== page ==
Sweet Sixteen: #2 Richard Hamilton vs. #3 Art Quimby

Richard Hamilton vs. Art Quimby

#2 Richard Hamilton – (1996-1999)
by Peter Bard

In Rd 2, Hamilton defeated #10 Jeremy Lamb, 144-12

In Rd 1, Hamilton defeated #15 Kirk King, 182-2

Richard “Rip” Hamilton is a man who needs no introduction; his accomplishments surely speak for themselves. One of the most prolific scorers in the history of the program, Hamilton took the baton from Ray Allen and carried it across the finish line in 1999. In addition to being the top player on UConn’s first championship team, Hamilton comes with a litany of individual accolades: two-time Big East Player of the year, First-Team Consensus All-American, NCAA Tournament Most Outstanding Player, Final Four MVP, Only Guy To Wear A Face Mask Without A Broken Nose, etc.

Rip is also one of the most accomplished professional players ever to play at UConn, having scored over 15,000 points in his 14-season NBA career, a career that includes three All-Star games. Hamilton also is the only former UConn player to lead an NBA Championship team in scoring, performing as the top scorer for the 2003-2004 Detroit Pistons in both the regular season and in the playoffs.

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Hamilton was always one of my favorite players to watch because his offense was extremely unique. He produced points largely by running around all game long and getting himself open to take mid-range jumpers. For a player who took so many jump shots, he was also adept at getting to the free-throw line, and he excelled there. Basically, he’s made a long career out of superb conditioning, sound fundamentals, and freakishly long arms.

While Art Quimby was a fine player in the Nick at Nite tradition of tight shorts and flattops, he dominated the Yankee Conference in the 1950s, when it was basically all short white guys. It’s hard to imagine that he’d have been able to keep up with the athletes that Rip Hamilton use to embarrass on a regular basis.

Hamilton also had more team success, leading UConn to an Elite Eight as a sophomore (where they lost to a loaded UNC that featured Antawn Jamison and Vince Carter), and to the National Championship as a junior, helping to “shock the world” with a game-high 27 points.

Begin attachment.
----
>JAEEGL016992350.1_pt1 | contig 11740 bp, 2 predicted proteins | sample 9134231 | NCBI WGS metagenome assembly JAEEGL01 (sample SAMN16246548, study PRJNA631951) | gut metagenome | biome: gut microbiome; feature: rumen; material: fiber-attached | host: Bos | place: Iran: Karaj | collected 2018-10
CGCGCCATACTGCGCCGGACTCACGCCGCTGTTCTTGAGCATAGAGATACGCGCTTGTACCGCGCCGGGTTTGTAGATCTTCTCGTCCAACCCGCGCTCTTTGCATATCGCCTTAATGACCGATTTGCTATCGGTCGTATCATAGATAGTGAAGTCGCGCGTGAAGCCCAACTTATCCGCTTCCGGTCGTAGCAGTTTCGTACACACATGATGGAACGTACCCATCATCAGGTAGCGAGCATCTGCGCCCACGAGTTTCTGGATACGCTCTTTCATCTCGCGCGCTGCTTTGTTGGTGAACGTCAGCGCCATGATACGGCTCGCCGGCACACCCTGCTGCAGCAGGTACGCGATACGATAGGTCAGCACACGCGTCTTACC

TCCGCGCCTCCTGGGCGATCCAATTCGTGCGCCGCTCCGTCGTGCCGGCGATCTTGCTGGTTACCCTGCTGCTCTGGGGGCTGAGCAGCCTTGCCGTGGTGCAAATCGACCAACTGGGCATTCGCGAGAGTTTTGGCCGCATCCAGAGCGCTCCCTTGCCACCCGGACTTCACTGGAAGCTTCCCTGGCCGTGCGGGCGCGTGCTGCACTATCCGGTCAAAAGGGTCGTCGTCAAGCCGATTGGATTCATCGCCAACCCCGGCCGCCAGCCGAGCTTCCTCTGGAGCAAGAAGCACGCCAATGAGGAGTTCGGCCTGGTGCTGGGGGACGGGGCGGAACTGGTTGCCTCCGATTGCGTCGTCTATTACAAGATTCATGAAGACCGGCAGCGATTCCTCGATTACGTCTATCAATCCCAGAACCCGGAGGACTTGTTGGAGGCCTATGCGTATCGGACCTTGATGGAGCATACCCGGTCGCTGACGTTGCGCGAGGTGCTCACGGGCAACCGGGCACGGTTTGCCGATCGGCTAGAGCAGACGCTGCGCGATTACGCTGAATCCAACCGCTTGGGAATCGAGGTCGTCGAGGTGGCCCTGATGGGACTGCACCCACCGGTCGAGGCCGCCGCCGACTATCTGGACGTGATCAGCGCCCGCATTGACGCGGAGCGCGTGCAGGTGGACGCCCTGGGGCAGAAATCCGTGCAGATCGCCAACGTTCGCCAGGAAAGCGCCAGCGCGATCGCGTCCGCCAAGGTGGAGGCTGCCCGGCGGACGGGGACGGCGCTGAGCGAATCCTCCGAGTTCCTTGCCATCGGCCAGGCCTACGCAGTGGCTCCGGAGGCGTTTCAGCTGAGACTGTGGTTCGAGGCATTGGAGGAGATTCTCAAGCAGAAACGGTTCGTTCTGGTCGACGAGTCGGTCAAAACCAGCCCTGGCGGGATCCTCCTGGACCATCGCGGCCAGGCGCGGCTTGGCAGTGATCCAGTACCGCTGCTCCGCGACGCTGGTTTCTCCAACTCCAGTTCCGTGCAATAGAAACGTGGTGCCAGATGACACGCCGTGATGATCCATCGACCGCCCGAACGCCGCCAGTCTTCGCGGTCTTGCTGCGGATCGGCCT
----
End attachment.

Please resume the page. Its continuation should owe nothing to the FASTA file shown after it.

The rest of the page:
So, as much fun as it would be to troll Jerry Burrus by voting Rip Hamilton out of this tournament, let’s be reasonable here. It’s Rip. Vote for Rip.

Career Points: 2036

Career Rebounds: 464

Career Assists: 266

Career Steals: 134

Career Blocks: 28

#3 Art Quimby – (1951-1955)
by Meghan Bard

In Rd 2, Quimby defeated #6 AJ Price, 135-128

In Rd 1, Quimby defeated #14 Travis Knight 128-40

I realize that some of you are rabid Rip Hamilton fans, and I respect that, but I’ve got to make a pitch for Art Quimby, the last pre-Calhoun era player in our bracket.

Guys, Quimby was a rebounding machine. He currently holds the UConn record for rebounds per game at 40! FORTY! The entire UConn squad missed that mark more times than I want to think about this season. Quimby also holds the single season rebound record, with 611, and the all-time career rebounds record with 1,716. Crazy.

But wait! There’s more! Quimby also has the records for average rebounds per game in a single season (24.4) and over his career (21.5). Think about that. Over the course of four years this guy pulled down, on average, more than 20 rebounds per game. That’s absolute madness, in any era. Oh, and did I mention that he led the NCAA in rebounds in his junior AND senior seasons? Because he did.

In the mid-50s, Quimby led the team to four Yankee Conference championships, and he was a three-time First-Team All Conference selection. His teams made the NCAA Tournament, and in 1955, earned UConn’s first selection to the NIT.

As a high school senior, Quimby, a New London native, led Bulkeley high school to an undefeated season, winning the state and New England championships. Then he blew off the University of Kentucky to come to Storrs. So, you know, that’s awesome. Quimby had the choice to attend pretty much any school he wanted, and he picked UConn after getting to go trout fishing on his recruiting visit. How do you not love that?

After college, the Rochester Royals got Quimby in the 1955 NBA Draft. But professional basketball wasn’t the gold mine it is today (his contract was for $7,800), and Quimby instead chose to join the Army Reserves, and work as an educator. Quimby spent 30 years with the reserves, at one point commanding a brigade of soldiers. He worked as a teacher, a guidance counselor and a superintendent, among many positions. At one point, he was responsible for all the vocational schools in Connecticut. I realize this has nothing to do with basketball, but Quimby, who passed away in 2010, accomplished a lot off the court, as well as on it.

Career Points: 1398

Career Rebounds: 1716

Career Assists: Records not kept

Career Steals: Records not kept

Career Blocks: Records not kept

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